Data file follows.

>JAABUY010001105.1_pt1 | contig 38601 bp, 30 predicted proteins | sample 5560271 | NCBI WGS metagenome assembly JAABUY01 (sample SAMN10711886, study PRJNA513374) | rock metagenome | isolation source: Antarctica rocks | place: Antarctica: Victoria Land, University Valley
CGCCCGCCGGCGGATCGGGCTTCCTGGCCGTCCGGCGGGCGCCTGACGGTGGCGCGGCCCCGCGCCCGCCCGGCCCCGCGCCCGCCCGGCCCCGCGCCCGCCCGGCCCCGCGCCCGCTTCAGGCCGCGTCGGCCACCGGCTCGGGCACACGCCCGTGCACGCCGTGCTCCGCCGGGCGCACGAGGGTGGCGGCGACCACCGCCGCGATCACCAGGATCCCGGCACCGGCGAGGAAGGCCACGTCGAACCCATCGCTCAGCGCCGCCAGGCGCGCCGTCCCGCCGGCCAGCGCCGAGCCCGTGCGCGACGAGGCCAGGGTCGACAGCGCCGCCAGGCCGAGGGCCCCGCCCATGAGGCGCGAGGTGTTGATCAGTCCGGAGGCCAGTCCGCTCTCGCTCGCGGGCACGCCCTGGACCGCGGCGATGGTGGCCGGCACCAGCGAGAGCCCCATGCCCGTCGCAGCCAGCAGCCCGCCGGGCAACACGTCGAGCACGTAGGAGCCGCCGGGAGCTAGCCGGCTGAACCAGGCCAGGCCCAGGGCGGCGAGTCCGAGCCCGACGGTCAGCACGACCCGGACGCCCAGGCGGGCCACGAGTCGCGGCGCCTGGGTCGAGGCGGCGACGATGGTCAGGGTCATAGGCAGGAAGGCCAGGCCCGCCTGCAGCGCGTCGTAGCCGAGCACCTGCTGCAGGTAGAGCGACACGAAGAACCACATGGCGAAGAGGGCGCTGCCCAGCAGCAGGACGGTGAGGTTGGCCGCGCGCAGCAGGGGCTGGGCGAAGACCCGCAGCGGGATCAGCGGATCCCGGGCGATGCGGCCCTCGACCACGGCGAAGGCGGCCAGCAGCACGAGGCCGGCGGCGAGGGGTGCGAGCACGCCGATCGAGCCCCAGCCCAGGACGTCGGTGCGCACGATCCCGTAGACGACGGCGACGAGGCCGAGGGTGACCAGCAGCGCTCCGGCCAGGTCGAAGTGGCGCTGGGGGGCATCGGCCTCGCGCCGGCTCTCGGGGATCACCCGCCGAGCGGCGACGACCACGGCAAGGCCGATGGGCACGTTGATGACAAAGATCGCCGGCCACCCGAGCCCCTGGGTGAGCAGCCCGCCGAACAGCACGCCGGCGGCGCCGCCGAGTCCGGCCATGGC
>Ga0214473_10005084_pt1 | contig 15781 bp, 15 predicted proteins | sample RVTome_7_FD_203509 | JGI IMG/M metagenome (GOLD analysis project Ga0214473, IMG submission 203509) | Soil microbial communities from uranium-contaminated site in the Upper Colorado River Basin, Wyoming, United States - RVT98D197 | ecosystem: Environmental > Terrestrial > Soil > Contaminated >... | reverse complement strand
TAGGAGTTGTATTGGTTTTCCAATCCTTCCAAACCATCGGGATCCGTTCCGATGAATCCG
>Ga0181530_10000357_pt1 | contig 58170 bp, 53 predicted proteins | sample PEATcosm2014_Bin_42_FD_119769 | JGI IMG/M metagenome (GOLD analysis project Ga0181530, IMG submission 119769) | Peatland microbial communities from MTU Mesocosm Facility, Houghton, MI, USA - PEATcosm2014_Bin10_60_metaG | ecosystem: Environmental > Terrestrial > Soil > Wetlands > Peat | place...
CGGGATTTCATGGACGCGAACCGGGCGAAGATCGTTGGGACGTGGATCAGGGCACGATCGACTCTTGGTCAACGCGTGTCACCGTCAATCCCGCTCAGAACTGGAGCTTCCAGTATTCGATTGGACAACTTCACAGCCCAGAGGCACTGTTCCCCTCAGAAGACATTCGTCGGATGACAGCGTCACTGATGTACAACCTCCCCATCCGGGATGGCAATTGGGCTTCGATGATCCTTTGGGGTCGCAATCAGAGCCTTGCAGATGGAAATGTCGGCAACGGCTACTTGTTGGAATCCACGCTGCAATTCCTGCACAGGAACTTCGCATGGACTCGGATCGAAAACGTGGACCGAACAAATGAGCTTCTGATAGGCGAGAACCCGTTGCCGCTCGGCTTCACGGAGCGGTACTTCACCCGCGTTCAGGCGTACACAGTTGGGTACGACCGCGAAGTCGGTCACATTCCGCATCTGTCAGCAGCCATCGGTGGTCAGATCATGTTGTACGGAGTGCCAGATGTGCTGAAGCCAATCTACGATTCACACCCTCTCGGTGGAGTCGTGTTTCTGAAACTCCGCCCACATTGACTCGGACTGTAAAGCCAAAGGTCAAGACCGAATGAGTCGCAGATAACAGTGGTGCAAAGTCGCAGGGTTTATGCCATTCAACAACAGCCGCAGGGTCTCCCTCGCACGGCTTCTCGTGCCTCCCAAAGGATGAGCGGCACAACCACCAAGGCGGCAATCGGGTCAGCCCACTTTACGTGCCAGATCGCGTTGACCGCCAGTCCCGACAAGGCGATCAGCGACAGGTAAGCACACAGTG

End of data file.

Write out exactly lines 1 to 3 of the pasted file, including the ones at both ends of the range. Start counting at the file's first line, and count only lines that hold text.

>JAABUY010001105.1_pt1 | contig 38601 bp, 30 predicted proteins | sample 5560271 | NCBI WGS metagenome assembly JAABUY01 (sample SAMN10711886, study PRJNA513374) | rock metagenome | isolation source: Antarctica rocks | place: Antarctica: Victoria Land, University Valley
CGCCCGCCGGCGGATCGGGCTTCCTGGCCGTCCGGCGGGCGCCTGACGGTGGCGCGGCCCCGCGCCCGCCCGGCCCCGCGCCCGCCCGGCCCCGCGCCCGCCCGGCCCCGCGCCCGCTTCAGGCCGCGTCGGCCACCGGCTCGGGCACACGCCCGTGCACGCCGTGCTCCGCCGGGCGCACGAGGGTGGCGGCGACCACCGCCGCGATCACCAGGATCCCGGCACCGGCGAGGAAGGCCACGTCGAACCCATCGCTCAGCGCCGCCAGGCGCGCCGTCCCGCCGGCCAGCGCCGAGCCCGTGCGCGACGAGGCCAGGGTCGACAGCGCCGCCAGGCCGAGGGCCCCGCCCATGAGGCGCGAGGTGTTGATCAGTCCGGAGGCCAGTCCGCTCTCGCTCGCGGGCACGCCCTGGACCGCGGCGATGGTGGCCGGCACCAGCGAGAGCCCCATGCCCGTCGCAGCCAGCAGCCCGCCGGGCAACACGTCGAGCACGTAGGAGCCGCCGGGAGCTAGCCGGCTGAACCAGGCCAGGCCCAGGGCGGCGAGTCCGAGCCCGACGGTCAGCACGACCCGGACGCCCAGGCGGGCCACGAGTCGCGGCGCCTGGGTCGAGGCGGCGACGATGGTCAGGGTCATAGGCAGGAAGGCCAGGCCCGCCTGCAGCGCGTCGTAGCCGAGCACCTGCTGCAGGTAGAGCGACACGAAGAACCACATGGCGAAGAGGGCGCTGCCCAGCAGCAGGACGGTGAGGTTGGCCGCGCGCAGCAGGGGCTGGGCGAAGACCCGCAGCGGGATCAGCGGATCCCGGGCGATGCGGCCCTCGACCACGGCGAAGGCGGCCAGCAGCACGAGGCCGGCGGCGAGGGGTGCGAGCACGCCGATCGAGCCCCAGCCCAGGACGTCGGTGCGCACGATCCCGTAGACGACGGCGACGAGGCCGAGGGTGACCAGCAGCGCTCCGGCCAGGTCGAAGTGGCGCTGGGGGGCATCGGCCTCGCGCCGGCTCTCGGGGATCACCCGCCGAGCGGCGACGACCACGGCAAGGCCGATGGGCACGTTGATGACAAAGATCGCCGGCCACCCGAGCCCCTGGGTGAGCAGCCCGCCGAACAGCACGCCGGCGGCGCCGCCGAGTCCGGCCATGGC
>Ga0214473_10005084_pt1 | contig 15781 bp, 15 predicted proteins | sample RVTome_7_FD_203509 | JGI IMG/M metagenome (GOLD analysis project Ga0214473, IMG submission 203509) | Soil microbial communities from uranium-contaminated site in the Upper Colorado River Basin, Wyoming, United States - RVT98D197 | ecosystem: Environmental > Terrestrial > Soil > Contaminated >... | reverse complement strand